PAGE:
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Asset allocation focus can boost return consistency

Asset allocation focus can boost return consistency

Chris Brycki
Sarah Kendell
15 August 2019 — 1 minute read

SMSFs can improve the consistency of their returns in the current volatile sharemarket by employing a greater focus on asset allocation and portfolio hedging, according to a leading robo-adviser.

Stockspot chief executive and founder Chris Brycki told SMSF Adviser that diversification was an underrated issue for SMSFs given the inconsistency of their performance, with ATO statistics revealing that self-managed funds delivered a 10 per cent average return in the 2017 financial year versus a 3.7 per cent return in 2016. 

“Getting your asset allocation right helps SMSF portfolios deliver more consistent performance whether sharemarkets rise or fall,” Mr Brycki said.

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“Too many SMSFs are concentrated in just a few Aussie stocks, property and cash — this is a risky strategy. SMSFs have underperformed the industry benchmark because so many are taking on too much or too little risk, so it’s little wonder many are now considering if an SMSF is right for them.”

The online adviser’s SMSF portfolios returned between 10.1 per cent and 10.9 per cent over the 2019 financial year, an improvement of 1 per cent after fees and taxes on Chant West’s best-performing growth fund for the year, QSuper.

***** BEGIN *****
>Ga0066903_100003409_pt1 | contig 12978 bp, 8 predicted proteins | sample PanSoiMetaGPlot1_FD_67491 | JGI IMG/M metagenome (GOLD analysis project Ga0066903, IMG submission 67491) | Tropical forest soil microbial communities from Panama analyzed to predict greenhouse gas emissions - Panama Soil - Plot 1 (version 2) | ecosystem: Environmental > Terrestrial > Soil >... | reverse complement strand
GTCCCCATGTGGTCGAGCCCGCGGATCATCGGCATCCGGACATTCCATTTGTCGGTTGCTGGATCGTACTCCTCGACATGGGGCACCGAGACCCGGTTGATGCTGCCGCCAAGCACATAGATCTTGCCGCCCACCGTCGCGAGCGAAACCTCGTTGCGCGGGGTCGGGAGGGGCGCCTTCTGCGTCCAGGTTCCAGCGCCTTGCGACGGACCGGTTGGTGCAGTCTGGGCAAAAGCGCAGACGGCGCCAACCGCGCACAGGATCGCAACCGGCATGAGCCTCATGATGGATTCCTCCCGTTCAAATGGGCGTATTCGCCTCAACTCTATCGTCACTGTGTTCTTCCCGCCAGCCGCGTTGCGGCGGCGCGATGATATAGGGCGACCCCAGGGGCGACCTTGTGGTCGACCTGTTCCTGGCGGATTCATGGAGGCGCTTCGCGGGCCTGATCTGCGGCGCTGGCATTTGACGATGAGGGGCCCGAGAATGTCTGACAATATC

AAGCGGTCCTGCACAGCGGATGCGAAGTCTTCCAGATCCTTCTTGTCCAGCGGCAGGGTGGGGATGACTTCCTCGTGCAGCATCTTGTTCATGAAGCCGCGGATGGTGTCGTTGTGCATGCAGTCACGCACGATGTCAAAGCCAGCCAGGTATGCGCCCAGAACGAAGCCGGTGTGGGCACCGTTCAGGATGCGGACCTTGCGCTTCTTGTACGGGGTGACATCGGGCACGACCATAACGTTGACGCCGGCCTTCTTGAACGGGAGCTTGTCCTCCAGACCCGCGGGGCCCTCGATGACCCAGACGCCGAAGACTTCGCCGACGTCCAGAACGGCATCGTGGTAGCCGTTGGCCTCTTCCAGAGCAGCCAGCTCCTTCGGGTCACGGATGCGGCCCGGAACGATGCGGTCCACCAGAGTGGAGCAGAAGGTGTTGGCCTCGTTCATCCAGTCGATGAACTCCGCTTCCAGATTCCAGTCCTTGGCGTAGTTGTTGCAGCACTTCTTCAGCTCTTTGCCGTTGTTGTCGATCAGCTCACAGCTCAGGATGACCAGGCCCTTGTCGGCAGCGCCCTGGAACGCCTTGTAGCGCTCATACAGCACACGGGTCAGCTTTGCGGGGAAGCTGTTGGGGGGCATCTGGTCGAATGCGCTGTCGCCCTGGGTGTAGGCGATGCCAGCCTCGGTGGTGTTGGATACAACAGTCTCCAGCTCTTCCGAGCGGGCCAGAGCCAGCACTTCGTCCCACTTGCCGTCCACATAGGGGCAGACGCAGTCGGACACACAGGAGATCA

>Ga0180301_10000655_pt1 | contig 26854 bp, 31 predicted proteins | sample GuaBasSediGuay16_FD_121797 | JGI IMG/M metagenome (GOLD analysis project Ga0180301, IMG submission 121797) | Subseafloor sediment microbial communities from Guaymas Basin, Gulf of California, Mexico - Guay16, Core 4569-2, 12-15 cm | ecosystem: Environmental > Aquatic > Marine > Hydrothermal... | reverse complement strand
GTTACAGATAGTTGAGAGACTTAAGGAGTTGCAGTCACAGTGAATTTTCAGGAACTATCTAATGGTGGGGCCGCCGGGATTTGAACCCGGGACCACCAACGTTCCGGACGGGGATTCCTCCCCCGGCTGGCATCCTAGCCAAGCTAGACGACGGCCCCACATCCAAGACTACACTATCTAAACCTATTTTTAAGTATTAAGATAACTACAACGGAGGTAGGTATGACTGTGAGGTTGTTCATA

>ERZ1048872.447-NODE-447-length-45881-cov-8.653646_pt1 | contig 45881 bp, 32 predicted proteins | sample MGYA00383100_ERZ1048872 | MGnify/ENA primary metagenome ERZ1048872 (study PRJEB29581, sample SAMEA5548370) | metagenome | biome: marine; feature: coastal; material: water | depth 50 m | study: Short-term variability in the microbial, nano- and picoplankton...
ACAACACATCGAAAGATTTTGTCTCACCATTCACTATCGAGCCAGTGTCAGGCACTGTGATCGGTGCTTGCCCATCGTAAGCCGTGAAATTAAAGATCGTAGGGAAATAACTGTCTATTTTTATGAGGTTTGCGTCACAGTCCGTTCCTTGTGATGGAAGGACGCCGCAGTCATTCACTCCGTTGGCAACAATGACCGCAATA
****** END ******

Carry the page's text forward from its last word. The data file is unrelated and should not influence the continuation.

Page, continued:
Mr Brycki said Stockspot diversified its portfolios across a range of markets and asset classes, with different options depending on the SMSF investor’s life stage.

“Rather than focusing on a single investment strategy such as income, growth or capital preservation, we recommend SMSF clients diversify across a range of ETFs to ensure they get exposure to all three strategies,” Mr Brycki said.

“Our clients are spread across Australian and global shares for growth and bonds and gold for preservation.”

He said Stockspot had put more of a focus on gold as a portfolio hedge in recent years rather than more traditional fixed income allocations.

“The negative correlation between shares and bonds has weakened, which means bonds may not provide as much of a cushion in a sharemarket correction,” Mr Brycki said.

“Since 2017, gold has performed better than most asset classes including Australian and global shares, with a return of 23 per cent.”

Asset allocation focus can boost return consistency
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